Fighting Wage Inequality

I would like to briefly discuss findings that were outlined in a study by the Economic Innovation Group, a new nonprofit research and advocacy organization in the New York Times recently. Their findings depict that of a polarized look into the nation’s growing inequality. For example, from 2010 to 2013, employment in the most prosperous neighborhoods in the United States jumped by more than a fifth, according to the group’s analysis of Census Bureau data. However, in the bottom-ranked neighborhoods, the number of jobs fell sharply.

While the problems in many poorer cities predate the recession, recovery has been felt by Americans in healthier cities with the most prosperous areas enjoying rocket-ship like growth. In contrast, the poorer communities in these same cities or towns look very different. “It’s almost like you are looking at two different countries,” said Steve Glickman, executive director of the Economic Innovation Group.

Many experts are attributing this disconnect to stagnant wage growth for most workers, and a lower level of employment among prime-age Americans, especially for those without a college degree. Overall, the South is home to more than half of the 50.4 million Americans living in distressed Zip codes.

In some cities in the South and Southwest, newer and booming areas coexist uneasily with poorer zones creating what the Economic Innovation Group calls “spatial inequality”. Unfortunately, San Antonio was ranked as the most spatially unequal city in the country. In the poorer locations west of downtown and the Alamo Plaza area, nearly half of adults did not have a high school diploma and 42 percent lived below the poverty line. Both employment and the number of businesses have declined there.   However, just 30 minutes north of 281, the poverty rate in 2014 was 4 percent. Employment and the number of businesses jumped more than 20 percent since 2010. The New York Times reported that “San Antonio appears to be doing little to raise the fortunes of those living closer to the city center.”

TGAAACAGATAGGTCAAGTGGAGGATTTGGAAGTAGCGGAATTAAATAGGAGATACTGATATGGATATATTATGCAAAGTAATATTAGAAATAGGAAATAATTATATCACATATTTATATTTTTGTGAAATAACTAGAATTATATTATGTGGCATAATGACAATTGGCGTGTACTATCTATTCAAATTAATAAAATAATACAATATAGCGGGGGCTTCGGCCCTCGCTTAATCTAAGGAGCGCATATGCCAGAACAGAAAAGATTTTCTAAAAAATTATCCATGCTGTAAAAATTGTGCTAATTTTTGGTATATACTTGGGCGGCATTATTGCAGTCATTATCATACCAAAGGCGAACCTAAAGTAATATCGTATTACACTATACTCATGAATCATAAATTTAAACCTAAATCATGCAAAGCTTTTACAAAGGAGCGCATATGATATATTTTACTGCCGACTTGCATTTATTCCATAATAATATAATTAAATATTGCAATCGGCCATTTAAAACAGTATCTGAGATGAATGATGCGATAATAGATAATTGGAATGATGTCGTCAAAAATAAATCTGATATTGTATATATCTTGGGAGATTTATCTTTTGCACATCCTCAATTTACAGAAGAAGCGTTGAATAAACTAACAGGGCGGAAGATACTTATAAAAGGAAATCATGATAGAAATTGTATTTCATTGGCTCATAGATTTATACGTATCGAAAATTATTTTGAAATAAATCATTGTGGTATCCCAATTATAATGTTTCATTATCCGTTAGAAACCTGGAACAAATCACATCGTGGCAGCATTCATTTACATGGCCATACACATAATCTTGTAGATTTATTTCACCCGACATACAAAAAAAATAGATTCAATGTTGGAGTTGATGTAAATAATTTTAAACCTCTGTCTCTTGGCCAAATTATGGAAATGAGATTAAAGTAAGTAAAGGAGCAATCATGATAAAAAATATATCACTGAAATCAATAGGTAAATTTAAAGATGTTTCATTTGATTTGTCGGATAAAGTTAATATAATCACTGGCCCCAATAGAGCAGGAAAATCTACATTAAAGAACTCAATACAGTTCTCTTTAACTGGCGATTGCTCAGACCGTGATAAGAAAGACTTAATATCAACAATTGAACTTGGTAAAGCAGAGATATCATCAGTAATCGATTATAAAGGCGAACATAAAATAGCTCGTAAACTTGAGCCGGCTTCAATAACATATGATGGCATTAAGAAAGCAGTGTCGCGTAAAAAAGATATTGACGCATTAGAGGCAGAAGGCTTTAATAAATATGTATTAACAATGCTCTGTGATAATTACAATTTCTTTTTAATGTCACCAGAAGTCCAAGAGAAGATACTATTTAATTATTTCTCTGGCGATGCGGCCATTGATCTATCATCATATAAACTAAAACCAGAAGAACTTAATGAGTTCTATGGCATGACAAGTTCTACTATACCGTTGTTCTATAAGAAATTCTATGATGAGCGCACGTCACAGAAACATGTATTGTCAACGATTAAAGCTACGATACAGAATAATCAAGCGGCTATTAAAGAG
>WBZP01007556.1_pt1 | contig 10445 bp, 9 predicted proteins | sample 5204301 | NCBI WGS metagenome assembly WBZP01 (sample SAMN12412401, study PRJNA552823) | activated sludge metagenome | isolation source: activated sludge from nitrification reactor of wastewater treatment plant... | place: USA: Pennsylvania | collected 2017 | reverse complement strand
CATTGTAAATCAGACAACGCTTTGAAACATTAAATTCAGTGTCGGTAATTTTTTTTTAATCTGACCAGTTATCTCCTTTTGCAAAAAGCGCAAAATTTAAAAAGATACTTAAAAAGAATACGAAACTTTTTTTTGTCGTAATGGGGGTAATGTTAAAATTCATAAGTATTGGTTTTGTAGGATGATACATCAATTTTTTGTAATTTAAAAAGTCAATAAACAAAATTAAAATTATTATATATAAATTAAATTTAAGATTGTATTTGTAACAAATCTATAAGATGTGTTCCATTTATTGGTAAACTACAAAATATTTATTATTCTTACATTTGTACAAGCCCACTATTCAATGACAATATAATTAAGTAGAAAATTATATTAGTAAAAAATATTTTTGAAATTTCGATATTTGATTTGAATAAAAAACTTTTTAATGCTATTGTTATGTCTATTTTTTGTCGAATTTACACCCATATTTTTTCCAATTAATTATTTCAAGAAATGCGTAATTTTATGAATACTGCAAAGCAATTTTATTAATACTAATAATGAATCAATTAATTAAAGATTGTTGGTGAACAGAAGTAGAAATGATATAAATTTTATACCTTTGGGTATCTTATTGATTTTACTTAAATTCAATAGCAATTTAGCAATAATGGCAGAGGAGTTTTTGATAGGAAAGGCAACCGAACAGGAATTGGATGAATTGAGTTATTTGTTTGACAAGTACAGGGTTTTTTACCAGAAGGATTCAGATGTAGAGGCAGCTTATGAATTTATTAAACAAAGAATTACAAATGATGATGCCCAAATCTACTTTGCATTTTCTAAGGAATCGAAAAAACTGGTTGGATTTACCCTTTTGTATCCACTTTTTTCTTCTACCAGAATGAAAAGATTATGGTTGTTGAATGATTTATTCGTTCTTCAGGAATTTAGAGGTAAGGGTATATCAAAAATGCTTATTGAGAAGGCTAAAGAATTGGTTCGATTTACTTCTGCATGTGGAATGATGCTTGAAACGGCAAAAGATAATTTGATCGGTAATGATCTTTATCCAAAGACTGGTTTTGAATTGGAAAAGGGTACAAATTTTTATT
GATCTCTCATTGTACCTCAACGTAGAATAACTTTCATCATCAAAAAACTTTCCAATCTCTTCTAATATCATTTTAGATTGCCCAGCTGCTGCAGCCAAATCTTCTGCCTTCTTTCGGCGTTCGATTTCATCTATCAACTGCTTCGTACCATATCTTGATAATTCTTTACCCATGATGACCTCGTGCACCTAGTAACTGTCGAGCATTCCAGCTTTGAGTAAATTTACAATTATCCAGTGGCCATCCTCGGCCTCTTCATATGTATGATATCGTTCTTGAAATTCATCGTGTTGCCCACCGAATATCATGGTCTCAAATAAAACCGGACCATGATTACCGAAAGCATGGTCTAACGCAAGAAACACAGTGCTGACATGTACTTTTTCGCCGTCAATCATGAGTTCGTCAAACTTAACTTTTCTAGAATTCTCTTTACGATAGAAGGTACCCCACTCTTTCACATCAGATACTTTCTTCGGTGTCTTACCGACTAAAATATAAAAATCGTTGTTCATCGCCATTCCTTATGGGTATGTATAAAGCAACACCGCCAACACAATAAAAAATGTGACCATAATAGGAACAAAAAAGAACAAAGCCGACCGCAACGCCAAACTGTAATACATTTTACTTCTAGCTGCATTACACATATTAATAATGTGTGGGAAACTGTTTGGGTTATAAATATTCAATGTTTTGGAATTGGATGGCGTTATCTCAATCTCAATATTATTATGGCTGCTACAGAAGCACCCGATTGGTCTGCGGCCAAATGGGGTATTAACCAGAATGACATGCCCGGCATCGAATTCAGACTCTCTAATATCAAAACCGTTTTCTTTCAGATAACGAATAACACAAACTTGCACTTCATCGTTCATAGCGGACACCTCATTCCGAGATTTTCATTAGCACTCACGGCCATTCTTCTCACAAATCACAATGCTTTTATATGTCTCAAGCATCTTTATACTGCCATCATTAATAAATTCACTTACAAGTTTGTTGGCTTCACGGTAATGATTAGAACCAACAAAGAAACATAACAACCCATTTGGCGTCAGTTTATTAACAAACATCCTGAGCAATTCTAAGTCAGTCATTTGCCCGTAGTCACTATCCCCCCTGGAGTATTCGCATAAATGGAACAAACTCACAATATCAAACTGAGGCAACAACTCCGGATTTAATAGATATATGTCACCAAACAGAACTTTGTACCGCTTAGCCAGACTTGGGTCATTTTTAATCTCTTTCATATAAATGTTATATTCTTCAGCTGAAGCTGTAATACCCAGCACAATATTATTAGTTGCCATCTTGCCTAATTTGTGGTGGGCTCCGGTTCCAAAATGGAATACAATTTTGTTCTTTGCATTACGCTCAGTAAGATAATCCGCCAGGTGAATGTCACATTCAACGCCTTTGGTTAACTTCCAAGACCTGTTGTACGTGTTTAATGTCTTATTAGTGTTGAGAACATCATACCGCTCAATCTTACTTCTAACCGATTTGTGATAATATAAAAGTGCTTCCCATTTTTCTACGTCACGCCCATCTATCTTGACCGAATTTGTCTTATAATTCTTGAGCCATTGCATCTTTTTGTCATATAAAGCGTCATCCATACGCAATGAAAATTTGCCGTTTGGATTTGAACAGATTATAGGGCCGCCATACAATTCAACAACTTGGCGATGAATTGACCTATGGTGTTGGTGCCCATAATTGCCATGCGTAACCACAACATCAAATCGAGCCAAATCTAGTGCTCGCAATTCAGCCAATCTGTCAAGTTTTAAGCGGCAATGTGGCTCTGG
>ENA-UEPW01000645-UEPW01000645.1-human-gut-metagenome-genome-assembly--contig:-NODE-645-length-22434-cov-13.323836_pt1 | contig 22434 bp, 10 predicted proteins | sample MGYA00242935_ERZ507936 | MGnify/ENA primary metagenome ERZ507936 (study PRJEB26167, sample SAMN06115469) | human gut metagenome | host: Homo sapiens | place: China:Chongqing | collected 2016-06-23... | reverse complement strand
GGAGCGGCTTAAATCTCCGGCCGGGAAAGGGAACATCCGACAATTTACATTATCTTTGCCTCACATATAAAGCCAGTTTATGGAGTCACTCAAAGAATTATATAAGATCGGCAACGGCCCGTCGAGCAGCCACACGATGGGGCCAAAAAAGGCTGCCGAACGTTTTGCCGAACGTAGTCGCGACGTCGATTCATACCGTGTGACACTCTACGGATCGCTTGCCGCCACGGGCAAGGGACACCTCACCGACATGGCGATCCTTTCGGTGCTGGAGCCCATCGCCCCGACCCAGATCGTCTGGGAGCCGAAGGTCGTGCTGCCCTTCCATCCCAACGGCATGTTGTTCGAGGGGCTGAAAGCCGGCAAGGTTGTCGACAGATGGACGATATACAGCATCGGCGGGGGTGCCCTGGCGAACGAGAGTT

San Antonio Spurs Coach, Gregg Popovich was quoted as saying, “Everybody knows there’s disparity, but it’s almost an embarrassing situation.” Popovich said, “If you’re doing well, you should be embarrassed if you’re doing nothing to try to ease that gap. Whether it’s spending time with organizations, giving money, or both, it’s a responsibility that cannot be denied. If you deny it, shame on you.” Coach Popovich has been a vocal advocate for issues of equality in the past.